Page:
How do I request permission to cite an article?

The Oregon Historical Society (OHS) and Portland State University (PSU) own the content on The Oregon Encyclopedia (OE). All materials, including entries and images, may not be reproduced in print or electronically without written permission from The Oregon Encyclopedia.

Teachers and educational organizations may use the content on The OE for educational purposes only. They do not need to obtain permission to use site materials for classroom exercises or teacher workshops, but they must make proper attribution to both The Oregon Encyclopedia and the authors of the entries. Web site administrators may create a direct link to pages of The OE from their Web sites without obtaining permission from The OE. Teachers and educational organizations may not reproduce Encyclopedia content in publications of any kind—paper or electronic—or on Web sites without written permission from The OE.

All requests to use written material from The Oregon Encyclopedia should be sent to [email protected].

Can I alter an entry for use in my classroom or publication?

The encyclopedia entries on The OE are copyrighted by the Oregon Historical Society or Portland State University. Altered entries may not be published or attributed to the Oregon Encyclopedia, the entry authors, or the Oregon Historical Society. Short excerpts from entries are allowed if they appear as quoted material and the author and The OE are identified as the source.

Altering the text, especially using AI, can introduce errors of fact and in understanding. The OHS Education staff has created curriculum materials for students of all grade levels, with recommendations for using history resources, including OE entries, in the classroom.

How do I cite an article?


Author. "Title of entry/page." The Oregon Encyclopedia. URL. Date accessed.

Ex.: Robbins, William. "Alsea River." The Oregon Encyclopedia. Accessed October 21, 2018.

Footnote and endnote:

Author, "title of entry," The Oregon Encyclopedia, url, access date.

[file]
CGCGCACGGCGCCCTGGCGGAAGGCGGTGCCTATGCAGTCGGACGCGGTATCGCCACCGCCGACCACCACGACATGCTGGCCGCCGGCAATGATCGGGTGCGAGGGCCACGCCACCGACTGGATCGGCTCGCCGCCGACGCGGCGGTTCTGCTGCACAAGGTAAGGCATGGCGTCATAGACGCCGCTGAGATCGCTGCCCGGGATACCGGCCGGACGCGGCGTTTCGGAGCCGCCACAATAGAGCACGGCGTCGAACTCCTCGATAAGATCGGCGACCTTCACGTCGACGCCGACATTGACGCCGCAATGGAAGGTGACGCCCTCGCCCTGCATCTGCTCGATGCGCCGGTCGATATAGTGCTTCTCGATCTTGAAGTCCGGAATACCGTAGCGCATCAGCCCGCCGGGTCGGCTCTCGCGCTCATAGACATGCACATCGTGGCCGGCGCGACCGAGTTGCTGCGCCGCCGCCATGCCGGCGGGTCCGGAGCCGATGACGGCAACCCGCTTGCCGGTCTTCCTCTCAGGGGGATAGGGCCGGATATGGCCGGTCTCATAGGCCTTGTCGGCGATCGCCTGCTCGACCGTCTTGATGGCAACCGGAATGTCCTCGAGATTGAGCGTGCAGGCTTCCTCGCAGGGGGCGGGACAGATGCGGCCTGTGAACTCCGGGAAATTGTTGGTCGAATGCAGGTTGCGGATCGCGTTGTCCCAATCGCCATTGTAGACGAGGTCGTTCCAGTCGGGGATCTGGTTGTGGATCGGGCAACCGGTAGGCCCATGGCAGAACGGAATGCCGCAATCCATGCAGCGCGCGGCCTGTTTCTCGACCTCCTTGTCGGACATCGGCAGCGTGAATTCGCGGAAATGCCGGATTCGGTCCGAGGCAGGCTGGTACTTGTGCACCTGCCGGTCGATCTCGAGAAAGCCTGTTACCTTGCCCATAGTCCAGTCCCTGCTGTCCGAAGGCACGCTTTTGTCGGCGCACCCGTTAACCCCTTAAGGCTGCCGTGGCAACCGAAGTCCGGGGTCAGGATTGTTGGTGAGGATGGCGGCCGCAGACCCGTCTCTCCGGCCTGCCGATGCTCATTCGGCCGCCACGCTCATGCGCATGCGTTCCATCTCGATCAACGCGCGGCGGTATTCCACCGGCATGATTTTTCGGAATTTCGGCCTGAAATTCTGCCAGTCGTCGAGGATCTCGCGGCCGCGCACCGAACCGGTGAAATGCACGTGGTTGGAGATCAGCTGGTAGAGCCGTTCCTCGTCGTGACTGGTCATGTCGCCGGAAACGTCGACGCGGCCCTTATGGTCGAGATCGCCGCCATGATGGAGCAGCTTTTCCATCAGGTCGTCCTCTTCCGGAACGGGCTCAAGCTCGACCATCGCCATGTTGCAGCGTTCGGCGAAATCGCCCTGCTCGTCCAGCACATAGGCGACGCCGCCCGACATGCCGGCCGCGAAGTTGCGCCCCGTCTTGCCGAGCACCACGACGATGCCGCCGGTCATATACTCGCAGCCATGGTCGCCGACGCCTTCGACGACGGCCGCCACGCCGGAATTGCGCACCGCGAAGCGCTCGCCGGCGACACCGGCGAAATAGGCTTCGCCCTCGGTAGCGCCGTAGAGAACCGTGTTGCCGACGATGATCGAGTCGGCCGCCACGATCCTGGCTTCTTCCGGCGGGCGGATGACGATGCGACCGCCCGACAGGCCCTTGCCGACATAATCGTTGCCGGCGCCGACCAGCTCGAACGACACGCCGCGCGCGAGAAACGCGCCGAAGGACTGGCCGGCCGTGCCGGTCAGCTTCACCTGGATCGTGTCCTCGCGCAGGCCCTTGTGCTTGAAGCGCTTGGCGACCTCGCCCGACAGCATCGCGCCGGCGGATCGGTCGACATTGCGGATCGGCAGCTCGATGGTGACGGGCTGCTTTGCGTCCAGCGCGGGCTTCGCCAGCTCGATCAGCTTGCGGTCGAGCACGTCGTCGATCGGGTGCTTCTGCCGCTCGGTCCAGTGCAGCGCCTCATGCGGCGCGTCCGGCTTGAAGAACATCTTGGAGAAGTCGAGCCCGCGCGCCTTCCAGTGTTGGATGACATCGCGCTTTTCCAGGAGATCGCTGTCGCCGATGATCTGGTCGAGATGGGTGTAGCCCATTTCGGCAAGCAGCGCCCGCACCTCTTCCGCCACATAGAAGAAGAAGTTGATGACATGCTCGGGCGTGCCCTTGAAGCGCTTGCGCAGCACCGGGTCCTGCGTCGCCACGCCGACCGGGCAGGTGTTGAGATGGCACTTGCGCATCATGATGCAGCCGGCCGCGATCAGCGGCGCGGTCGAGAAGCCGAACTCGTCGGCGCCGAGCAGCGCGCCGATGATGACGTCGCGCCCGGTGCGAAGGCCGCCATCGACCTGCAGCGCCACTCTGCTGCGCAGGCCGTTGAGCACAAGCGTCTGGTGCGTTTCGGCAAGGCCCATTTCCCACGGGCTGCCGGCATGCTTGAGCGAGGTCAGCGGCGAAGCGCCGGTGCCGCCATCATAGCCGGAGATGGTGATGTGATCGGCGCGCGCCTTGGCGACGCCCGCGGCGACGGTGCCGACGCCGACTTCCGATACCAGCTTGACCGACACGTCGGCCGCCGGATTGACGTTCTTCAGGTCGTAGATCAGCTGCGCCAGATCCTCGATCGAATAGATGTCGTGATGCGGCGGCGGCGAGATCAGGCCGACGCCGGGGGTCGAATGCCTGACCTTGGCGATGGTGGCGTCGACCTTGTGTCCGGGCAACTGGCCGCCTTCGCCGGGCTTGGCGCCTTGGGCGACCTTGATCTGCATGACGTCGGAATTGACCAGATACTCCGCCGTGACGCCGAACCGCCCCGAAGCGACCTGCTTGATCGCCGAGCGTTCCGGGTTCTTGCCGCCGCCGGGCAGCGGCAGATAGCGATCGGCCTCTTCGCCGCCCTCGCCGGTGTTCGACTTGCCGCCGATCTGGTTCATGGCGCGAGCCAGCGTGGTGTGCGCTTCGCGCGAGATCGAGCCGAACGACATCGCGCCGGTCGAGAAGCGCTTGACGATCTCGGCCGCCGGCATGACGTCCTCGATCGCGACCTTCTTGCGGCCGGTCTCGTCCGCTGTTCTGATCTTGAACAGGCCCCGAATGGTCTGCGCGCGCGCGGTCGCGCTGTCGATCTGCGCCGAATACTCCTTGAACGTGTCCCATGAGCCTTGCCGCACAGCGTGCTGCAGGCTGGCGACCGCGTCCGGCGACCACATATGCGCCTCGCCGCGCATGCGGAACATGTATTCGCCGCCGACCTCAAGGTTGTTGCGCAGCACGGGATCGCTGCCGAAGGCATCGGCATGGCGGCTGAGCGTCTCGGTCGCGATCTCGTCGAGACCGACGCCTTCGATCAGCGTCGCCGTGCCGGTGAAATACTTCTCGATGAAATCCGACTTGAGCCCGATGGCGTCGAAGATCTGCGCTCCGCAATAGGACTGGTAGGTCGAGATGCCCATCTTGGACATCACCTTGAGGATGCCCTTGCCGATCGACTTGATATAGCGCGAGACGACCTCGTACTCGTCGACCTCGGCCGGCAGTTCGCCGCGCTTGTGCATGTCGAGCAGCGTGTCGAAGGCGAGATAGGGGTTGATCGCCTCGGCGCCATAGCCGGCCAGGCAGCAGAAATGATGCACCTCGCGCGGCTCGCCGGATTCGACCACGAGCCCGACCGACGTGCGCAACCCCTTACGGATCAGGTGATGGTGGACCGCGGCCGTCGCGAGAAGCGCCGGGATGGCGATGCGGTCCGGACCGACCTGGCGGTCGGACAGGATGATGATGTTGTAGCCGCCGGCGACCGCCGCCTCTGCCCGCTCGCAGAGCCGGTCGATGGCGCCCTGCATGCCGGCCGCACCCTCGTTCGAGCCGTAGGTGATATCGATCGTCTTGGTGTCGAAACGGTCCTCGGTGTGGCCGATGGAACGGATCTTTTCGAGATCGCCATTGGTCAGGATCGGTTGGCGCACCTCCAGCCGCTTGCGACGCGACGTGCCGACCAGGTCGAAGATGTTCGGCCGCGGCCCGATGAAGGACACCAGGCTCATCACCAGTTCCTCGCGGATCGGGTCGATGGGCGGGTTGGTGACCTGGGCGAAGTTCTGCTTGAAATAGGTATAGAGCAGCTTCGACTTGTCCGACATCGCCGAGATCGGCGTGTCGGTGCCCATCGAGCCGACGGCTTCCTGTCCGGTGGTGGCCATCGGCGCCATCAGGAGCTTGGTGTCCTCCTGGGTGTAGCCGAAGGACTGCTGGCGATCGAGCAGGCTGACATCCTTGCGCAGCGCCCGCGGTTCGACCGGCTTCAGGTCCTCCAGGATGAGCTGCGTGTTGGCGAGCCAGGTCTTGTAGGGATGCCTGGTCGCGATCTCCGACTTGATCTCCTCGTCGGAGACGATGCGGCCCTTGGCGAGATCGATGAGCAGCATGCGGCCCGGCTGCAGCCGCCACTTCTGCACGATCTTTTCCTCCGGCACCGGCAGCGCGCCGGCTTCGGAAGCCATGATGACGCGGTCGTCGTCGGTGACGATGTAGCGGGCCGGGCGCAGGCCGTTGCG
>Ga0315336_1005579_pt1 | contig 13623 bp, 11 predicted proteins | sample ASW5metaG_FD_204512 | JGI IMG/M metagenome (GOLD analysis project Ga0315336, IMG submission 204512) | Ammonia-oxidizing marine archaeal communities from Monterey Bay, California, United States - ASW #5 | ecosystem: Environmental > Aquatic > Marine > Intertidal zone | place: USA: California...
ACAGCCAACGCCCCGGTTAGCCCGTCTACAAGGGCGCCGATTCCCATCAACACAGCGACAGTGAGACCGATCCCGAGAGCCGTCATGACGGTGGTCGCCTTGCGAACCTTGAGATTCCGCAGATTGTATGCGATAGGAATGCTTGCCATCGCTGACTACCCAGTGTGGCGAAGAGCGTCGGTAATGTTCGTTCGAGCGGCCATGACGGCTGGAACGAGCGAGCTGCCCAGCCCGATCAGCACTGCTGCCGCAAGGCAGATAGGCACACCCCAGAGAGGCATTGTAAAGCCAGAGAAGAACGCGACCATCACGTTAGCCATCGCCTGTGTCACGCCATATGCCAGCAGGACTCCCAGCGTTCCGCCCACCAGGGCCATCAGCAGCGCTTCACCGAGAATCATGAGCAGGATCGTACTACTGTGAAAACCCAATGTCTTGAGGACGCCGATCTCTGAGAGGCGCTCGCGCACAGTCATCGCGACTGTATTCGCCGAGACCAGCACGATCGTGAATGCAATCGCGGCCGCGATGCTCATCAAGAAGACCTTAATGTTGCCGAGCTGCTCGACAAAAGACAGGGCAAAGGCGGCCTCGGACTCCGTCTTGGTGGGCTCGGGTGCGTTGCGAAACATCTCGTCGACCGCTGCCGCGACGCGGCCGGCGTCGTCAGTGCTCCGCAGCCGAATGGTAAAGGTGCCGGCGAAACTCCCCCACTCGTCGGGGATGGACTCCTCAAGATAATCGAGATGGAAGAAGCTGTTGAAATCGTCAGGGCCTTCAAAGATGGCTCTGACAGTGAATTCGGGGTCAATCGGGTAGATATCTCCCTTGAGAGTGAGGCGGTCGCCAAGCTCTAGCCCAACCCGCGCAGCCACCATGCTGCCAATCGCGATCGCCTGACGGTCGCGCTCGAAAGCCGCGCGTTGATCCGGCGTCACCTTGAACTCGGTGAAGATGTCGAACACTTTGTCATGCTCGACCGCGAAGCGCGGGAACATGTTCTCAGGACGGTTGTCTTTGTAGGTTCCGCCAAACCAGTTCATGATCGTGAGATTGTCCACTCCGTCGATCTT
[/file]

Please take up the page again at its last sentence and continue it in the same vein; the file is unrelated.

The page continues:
Ex.: William Robbins, "Alsea River," The Oregon Encyclopedia, accessed October 21, 2018.

Notice and Takedown Policy

In order to make its content available to the widest audience possible, The OE has placed reproductions of photographs and items online. In each instance, we have tried to make sure that we have secured all necessary rights. If you believe that we have made a mistake, please contact us so that we can correct the oversight.

It is our policy to respond to notices of alleged infringement that comply with the Digital Millennium Copyright Act in an appropriate manner under such Act and other applicable intellectual property laws, including the removal or disabling of access to material claimed to be subject of infringing activity. Pursuant to title 17 United States Code 512(c)(2) (Digital Millennium Copyright Act of 1998), The Oregon Historical Society has designated an agent for notice of alleged copyright infringement appearing on the OHS Digital Collections site.

Direct any notices of infringement to:
The OE
The Oregon Historical Society Research Library
1200 SW Park Ave.
Portland, OR 97205
Email: [email protected].

To file a notice of infringement, you must fulfill the requirements specified in Title II of the Digital Millennium Copyright Act of 1998. All infringement claims must be in writing and must include the following information:

  • A physical or electronic signature of the copyright owner or the person authorized to act on its behalf;
  • description of the copyrighted work claimed to have been infringed;
  • description of the infringing material and information reasonably sufficient to permit OHS to locate the material;
  • Your contact information, including your address, telephone number, and email;
  • statement by you that you have a good faith belief that use of the material in the manner complained of is not authorized by the copyright owner, its agent, or the law; and
  • A statement that the information in the notification is accurate, and, under the pains and penalties of perjury, that you are authorized to act on behalf of the copyright owner.

The text of this statute can be found at the U.S. Copyright Office Web Site,